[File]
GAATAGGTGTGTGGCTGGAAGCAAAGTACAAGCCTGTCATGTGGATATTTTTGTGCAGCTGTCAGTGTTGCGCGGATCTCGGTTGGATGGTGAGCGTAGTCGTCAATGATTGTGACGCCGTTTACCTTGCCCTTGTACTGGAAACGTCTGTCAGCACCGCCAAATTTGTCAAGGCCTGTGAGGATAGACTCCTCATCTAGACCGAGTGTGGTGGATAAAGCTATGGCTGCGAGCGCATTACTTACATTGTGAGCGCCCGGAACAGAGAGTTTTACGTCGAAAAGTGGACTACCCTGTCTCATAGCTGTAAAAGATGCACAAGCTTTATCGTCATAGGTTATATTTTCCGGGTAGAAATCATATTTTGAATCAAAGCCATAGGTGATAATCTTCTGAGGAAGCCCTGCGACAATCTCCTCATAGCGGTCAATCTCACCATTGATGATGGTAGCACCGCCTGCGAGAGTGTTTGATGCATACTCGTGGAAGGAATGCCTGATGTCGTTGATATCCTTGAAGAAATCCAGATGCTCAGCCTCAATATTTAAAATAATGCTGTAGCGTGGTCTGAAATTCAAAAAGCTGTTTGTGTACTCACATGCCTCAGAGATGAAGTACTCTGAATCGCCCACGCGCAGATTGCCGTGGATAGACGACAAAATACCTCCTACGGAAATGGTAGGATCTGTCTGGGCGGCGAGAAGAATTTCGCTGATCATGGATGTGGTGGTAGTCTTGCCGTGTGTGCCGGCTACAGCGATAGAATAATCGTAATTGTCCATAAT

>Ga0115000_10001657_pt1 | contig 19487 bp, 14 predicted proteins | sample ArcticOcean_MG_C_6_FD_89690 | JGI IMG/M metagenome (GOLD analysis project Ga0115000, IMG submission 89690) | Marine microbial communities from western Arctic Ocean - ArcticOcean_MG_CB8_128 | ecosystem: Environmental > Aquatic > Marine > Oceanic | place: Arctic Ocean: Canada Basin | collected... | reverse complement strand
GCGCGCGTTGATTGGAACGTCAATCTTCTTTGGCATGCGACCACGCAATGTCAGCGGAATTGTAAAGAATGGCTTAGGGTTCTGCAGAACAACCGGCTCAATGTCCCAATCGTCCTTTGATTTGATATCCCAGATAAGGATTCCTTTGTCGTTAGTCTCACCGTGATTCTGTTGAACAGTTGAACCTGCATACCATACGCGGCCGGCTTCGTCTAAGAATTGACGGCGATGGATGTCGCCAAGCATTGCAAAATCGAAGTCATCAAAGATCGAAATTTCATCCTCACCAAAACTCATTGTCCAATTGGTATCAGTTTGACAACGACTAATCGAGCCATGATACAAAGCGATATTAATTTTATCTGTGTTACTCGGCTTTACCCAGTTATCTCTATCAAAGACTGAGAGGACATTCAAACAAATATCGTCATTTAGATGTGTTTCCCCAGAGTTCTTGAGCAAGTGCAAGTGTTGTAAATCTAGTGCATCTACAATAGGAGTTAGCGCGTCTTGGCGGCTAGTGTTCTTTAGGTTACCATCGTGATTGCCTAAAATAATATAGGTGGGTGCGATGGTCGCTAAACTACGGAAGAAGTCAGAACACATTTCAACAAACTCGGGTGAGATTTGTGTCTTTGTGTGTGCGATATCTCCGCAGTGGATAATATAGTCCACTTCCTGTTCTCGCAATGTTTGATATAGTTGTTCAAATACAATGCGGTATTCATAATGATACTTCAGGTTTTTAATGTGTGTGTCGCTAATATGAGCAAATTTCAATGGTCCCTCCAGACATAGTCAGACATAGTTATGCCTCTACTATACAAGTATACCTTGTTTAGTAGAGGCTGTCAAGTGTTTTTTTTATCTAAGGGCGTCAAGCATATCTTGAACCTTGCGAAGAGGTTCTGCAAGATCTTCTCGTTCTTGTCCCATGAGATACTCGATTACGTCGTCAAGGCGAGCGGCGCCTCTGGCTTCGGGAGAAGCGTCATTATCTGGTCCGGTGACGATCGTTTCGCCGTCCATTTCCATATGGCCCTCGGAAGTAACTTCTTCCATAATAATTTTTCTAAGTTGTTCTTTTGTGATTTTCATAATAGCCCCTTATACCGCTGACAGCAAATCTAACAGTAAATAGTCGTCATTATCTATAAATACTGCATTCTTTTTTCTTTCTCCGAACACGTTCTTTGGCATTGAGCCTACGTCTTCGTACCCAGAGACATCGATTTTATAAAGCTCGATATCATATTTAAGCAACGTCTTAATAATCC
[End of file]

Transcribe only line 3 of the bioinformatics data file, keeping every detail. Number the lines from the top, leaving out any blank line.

GCGCGCGTTGATTGGAACGTCAATCTTCTTTGGCATGCGACCACGCAATGTCAGCGGAATTGTAAAGAATGGCTTAGGGTTCTGCAGAACAACCGGCTCAATGTCCCAATCGTCCTTTGATTTGATATCCCAGATAAGGATTCCTTTGTCGTTAGTCTCACCGTGATTCTGTTGAACAGTTGAACCTGCATACCATACGCGGCCGGCTTCGTCTAAGAATTGACGGCGATGGATGTCGCCAAGCATTGCAAAATCGAAGTCATCAAAGATCGAAATTTCATCCTCACCAAAACTCATTGTCCAATTGGTATCAGTTTGACAACGACTAATCGAGCCATGATACAAAGCGATATTAATTTTATCTGTGTTACTCGGCTTTACCCAGTTATCTCTATCAAAGACTGAGAGGACATTCAAACAAATATCGTCATTTAGATGTGTTTCCCCAGAGTTCTTGAGCAAGTGCAAGTGTTGTAAATCTAGTGCATCTACAATAGGAGTTAGCGCGTCTTGGCGGCTAGTGTTCTTTAGGTTACCATCGTGATTGCCTAAAATAATATAGGTGGGTGCGATGGTCGCTAAACTACGGAAGAAGTCAGAACACATTTCAACAAACTCGGGTGAGATTTGTGTCTTTGTGTGTGCGATATCTCCGCAGTGGATAATATAGTCCACTTCCTGTTCTCGCAATGTTTGATATAGTTGTTCAAATACAATGCGGTATTCATAATGATACTTCAGGTTTTTAATGTGTGTGTCGCTAATATGAGCAAATTTCAATGGTCCCTCCAGACATAGTCAGACATAGTTATGCCTCTACTATACAAGTATACCTTGTTTAGTAGAGGCTGTCAAGTGTTTTTTTTATCTAAGGGCGTCAAGCATATCTTGAACCTTGCGAAGAGGTTCTGCAAGATCTTCTCGTTCTTGTCCCATGAGATACTCGATTACGTCGTCAAGGCGAGCGGCGCCTCTGGCTTCGGGAGAAGCGTCATTATCTGGTCCGGTGACGATCGTTTCGCCGTCCATTTCCATATGGCCCTCGGAAGTAACTTCTTCCATAATAATTTTTCTAAGTTGTTCTTTTGTGATTTTCATAATAGCCCCTTATACCGCTGACAGCAAATCTAACAGTAAATAGTCGTCATTATCTATAAATACTGCATTCTTTTTTCTTTCTCCGAACACGTTCTTTGGCATTGAGCCTACGTCTTCGTACCCAGAGACATCGATTTTATAAAGCTCGATATCATATTTAAGCAACGTCTTAATAATCC